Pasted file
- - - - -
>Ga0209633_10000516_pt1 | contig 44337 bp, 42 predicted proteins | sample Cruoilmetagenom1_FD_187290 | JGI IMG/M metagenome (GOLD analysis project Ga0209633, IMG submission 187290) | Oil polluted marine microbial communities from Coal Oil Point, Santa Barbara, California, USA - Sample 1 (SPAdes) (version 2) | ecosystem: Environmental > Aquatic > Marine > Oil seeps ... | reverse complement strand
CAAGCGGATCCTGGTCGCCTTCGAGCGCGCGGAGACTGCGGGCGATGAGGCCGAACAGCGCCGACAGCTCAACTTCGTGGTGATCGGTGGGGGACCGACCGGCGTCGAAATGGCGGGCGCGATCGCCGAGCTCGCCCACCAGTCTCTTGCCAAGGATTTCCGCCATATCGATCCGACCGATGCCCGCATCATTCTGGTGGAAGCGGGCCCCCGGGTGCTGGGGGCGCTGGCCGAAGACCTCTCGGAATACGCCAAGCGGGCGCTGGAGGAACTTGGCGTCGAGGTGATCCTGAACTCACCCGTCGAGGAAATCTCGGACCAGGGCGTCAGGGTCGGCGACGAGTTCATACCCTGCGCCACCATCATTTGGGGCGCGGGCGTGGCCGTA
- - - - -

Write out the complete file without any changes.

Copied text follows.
>Ga0209633_10000516_pt1 | contig 44337 bp, 42 predicted proteins | sample Cruoilmetagenom1_FD_187290 | JGI IMG/M metagenome (GOLD analysis project Ga0209633, IMG submission 187290) | Oil polluted marine microbial communities from Coal Oil Point, Santa Barbara, California, USA - Sample 1 (SPAdes) (version 2) | ecosystem: Environmental > Aquatic > Marine > Oil seeps ... | reverse complement strand
CAAGCGGATCCTGGTCGCCTTCGAGCGCGCGGAGACTGCGGGCGATGAGGCCGAACAGCGCCGACAGCTCAACTTCGTGGTGATCGGTGGGGGACCGACCGGCGTCGAAATGGCGGGCGCGATCGCCGAGCTCGCCCACCAGTCTCTTGCCAAGGATTTCCGCCATATCGATCCGACCGATGCCCGCATCATTCTGGTGGAAGCGGGCCCCCGGGTGCTGGGGGCGCTGGCCGAAGACCTCTCGGAATACGCCAAGCGGGCGCTGGAGGAACTTGGCGTCGAGGTGATCCTGAACTCACCCGTCGAGGAAATCTCGGACCAGGGCGTCAGGGTCGGCGACGAGTTCATACCCTGCGCCACCATCATTTGGGGCGCGGGCGTGGCCGTA